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Giant cell-containing tumors of bone are characterized morphologically by the presence of numerous osteoclastic giant cells. Correlation of clinical, radiologic, and laboratory findings is required for accurate histopathologic diagnosis and treatment of a giant cell-containing tumor of bone. In differential diagnosis, it is particularly important to note the age of the patient and the skeletal location of the lesion. This article considers the range of neoplastic and nonneoplastic lesions, which histologically contain numerous osteoclastic giant cells, and focuses on several lesions that frequently enter into the differential diagnosis.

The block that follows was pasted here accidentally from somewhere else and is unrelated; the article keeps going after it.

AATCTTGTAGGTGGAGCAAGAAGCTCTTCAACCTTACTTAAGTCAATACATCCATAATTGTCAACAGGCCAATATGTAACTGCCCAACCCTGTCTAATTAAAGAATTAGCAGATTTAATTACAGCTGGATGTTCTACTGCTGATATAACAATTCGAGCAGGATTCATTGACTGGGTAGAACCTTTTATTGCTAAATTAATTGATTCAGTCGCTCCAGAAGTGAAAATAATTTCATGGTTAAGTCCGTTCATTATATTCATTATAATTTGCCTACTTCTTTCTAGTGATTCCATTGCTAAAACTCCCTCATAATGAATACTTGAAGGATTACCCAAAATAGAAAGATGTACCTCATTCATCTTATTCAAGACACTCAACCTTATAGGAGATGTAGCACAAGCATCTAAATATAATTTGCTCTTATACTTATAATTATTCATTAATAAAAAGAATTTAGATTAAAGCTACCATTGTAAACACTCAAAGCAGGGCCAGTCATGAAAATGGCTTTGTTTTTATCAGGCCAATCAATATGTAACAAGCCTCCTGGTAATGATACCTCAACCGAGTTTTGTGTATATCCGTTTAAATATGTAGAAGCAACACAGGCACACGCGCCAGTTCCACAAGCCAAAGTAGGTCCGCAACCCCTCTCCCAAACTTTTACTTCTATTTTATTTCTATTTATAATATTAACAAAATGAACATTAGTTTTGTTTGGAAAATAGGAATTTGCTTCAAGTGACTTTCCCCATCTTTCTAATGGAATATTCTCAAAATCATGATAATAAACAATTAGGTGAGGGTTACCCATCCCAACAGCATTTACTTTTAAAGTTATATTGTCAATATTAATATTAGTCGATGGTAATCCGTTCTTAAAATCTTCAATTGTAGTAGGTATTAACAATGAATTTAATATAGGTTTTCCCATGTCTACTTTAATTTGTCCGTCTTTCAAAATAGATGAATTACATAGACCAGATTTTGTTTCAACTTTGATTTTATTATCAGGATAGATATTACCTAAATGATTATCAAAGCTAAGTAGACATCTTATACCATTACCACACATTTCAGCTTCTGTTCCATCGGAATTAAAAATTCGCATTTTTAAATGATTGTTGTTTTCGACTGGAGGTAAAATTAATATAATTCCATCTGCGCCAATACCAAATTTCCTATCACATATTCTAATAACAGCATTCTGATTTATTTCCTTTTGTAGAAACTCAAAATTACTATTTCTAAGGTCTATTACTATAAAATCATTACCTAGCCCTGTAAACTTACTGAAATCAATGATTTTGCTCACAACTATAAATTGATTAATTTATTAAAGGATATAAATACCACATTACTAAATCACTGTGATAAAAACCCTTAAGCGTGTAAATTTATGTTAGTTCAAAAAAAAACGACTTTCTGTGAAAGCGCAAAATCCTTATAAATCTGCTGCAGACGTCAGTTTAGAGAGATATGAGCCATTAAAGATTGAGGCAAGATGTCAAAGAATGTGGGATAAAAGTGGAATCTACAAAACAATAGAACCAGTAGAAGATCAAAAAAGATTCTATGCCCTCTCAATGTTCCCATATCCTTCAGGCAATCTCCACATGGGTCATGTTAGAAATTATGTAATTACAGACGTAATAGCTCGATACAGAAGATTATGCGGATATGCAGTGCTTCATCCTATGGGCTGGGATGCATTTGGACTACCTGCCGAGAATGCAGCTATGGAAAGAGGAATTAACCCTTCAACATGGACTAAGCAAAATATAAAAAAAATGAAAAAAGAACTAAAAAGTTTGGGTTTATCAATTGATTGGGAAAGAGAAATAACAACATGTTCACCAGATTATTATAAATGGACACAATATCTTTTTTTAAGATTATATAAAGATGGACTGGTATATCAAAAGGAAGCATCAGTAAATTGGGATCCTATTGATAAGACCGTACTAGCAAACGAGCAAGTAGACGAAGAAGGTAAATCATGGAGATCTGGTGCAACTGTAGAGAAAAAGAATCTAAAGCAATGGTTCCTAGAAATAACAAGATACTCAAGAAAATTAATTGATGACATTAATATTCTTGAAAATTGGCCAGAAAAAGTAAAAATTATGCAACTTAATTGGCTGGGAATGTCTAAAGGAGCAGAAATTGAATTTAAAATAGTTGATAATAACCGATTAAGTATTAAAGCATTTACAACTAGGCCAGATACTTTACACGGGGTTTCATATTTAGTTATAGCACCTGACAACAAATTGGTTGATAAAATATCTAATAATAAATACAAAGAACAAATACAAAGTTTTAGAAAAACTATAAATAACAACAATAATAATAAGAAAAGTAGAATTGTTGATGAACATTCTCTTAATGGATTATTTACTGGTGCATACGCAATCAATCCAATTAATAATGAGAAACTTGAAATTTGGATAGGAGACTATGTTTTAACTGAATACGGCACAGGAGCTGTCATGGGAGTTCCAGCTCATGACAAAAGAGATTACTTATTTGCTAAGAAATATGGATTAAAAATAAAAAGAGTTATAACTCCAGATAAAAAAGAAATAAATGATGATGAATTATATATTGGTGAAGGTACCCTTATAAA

Original publication

DOI

10.1016/j.path.2017.04.004

Type

Journal article

Journal

Surgical pathology clinics

Publication Date

09/2017

Volume

10

Pages

553 - 573

Addresses

Nuffield Department of Orthopaedics, Rheumatology and Musculoskeletal and Sciences, Nuffield Orthopaedic Centre, Windmill Road, University of Oxford, Oxford OX3 7HE, UK.

Keywords

Osteoclasts, Giant Cells, Humans, Giant Cell Tumors, Bone Neoplasms, Diagnosis, Differential, Age Factors